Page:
Cooperative
Extension
Service


University of Illinois
at
Urbana-Champaign


No. 8/May 16, 1997

The Subterraneans

As soon as we had written our article about the soil insects that injure corn early in the season, especially during cool weather, we started receiving and reading reports about subterranean pests reducing plant stands. Dave Dimmick with IMC Agribusiness observed a field in Sangamon County in which the plant population had been reduced from 30,000 to 16,000 plants per acre. Noel Troxclair, Extension educator in IPM at the Marion Extension Center, readily found wireworm larvae about 3 inches deep as he was placing wireworm bait stations in a field in Wayne County. Entomologists at the University of Kentucky have reported seedcorn maggots feeding on both vegetable and field crops, and Ed Billingsley, Extension educator in horticulture at the Marion Extension Center, reported in Illinois Fruit and Vegetable News that some squash fields in southern Illinois are infested with seedcorn maggots.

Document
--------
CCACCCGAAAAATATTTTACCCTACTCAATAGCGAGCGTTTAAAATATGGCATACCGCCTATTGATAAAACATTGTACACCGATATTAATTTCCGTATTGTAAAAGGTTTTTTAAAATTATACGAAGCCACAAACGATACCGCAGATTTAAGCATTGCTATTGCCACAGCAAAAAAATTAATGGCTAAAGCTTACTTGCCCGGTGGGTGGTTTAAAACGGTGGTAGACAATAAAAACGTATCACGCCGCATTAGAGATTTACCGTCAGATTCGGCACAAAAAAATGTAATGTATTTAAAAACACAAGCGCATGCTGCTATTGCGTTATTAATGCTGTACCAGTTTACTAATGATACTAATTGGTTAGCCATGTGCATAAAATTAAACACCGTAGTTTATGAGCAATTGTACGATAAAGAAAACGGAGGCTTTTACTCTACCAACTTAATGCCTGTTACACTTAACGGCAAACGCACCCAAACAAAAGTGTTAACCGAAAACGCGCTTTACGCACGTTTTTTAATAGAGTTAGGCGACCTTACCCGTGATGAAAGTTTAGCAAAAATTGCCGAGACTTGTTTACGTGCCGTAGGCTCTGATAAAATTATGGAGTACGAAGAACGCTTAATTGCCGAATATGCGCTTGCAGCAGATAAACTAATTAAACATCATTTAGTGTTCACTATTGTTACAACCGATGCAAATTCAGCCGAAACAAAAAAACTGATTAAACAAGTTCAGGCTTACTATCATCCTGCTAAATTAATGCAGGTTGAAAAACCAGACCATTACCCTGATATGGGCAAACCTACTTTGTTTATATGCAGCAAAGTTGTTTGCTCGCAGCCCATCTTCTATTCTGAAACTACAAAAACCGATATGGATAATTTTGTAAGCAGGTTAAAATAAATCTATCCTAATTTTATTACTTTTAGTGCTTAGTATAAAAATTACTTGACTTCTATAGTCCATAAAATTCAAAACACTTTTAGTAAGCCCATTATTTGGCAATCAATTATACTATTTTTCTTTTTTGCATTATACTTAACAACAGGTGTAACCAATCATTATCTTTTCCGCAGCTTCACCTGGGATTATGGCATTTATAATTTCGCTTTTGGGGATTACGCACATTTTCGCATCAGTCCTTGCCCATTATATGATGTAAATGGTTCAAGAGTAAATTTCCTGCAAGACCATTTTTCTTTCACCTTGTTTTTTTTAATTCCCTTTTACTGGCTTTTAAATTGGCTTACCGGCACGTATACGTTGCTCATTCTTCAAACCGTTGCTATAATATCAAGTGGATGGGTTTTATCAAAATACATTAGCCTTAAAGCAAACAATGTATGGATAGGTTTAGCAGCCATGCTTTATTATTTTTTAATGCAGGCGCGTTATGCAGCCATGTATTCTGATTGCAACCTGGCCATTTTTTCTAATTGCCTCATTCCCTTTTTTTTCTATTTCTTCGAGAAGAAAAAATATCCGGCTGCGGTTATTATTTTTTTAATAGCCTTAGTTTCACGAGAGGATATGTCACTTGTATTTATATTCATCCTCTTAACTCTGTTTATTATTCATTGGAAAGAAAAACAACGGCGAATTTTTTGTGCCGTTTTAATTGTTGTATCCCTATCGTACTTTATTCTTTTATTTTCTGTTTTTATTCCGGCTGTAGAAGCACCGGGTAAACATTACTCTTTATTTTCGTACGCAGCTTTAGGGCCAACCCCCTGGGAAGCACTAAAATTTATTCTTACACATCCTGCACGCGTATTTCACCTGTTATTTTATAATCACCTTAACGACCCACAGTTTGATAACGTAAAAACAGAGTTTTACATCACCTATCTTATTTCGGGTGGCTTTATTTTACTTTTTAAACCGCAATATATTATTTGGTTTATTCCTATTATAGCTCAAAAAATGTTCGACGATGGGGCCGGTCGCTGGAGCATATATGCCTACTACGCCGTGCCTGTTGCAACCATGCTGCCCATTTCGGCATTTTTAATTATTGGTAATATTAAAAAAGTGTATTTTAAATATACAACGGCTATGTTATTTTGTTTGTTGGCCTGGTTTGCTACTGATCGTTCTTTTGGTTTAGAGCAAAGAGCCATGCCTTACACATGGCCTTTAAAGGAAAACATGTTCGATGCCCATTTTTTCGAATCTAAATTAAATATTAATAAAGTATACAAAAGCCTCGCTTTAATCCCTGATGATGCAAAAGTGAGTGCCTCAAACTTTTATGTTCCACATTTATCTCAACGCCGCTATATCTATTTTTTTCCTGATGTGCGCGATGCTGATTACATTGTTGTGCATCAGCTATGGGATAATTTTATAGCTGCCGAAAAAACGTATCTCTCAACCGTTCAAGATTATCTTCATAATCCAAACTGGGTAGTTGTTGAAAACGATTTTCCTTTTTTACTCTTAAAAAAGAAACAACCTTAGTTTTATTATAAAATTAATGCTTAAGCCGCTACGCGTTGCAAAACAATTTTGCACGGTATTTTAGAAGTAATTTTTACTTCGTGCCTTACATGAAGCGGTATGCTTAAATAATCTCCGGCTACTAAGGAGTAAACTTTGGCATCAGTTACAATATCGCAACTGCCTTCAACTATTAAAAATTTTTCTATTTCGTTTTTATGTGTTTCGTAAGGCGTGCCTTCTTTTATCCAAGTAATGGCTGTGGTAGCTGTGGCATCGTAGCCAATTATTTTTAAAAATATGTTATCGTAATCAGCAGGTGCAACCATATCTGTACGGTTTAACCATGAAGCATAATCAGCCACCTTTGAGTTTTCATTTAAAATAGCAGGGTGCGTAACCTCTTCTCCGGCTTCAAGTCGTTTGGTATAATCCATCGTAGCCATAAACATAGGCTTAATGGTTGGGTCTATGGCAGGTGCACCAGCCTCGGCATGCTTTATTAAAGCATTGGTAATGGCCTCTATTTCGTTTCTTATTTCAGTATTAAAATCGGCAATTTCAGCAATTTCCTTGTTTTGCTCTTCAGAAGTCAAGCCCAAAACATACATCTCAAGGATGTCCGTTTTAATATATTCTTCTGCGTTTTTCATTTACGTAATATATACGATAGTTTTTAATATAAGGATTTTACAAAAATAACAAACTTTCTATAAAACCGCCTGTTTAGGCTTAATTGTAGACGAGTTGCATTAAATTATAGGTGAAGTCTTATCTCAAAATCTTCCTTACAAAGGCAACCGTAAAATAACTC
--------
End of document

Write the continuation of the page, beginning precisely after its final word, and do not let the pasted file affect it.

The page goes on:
With so much corn in the ground and growers worried about its emergence in the cool soil, discovery of subterranean insect pests as people examine plant stands is inevitable. As long as the soil remains cool, the insects will have a longer period during which they can feed on and injure corn seeds and/or seedlings. A good burst of warm weather that encourages corn growth will allow struggling corn seedlings to escape or compensate for some of the injury. However, continued cool weather will make growers and consultants nervous as they wait for the plants to become established.

Continue looking for insects that might cause stand reduction for the next couple of weeks. Again, we remind you that "rescue" insecticide applications are not effective for insects like wireworms, white grubs, and seedcorn maggots. The only recourse for controlling these insects is to apply an insecticide seed treatment or a soil insecticide if the plant population has decreased so drastically that replanting is necessary. However, don't be hasty with either the decision to replant or the decision to use a soil insecticide. If replanting is necessary but happens after wireworms or seedcorn maggots have done their damage, an insecticide may not be necessary. As the soil warms up, wireworms will stop feeding on the corn and descend in the soil for the summer. Seedcorn maggots will complete their development and pupate, no longer posing a threat.
Kevin Steffey, Extension Entomology, (217)333-6652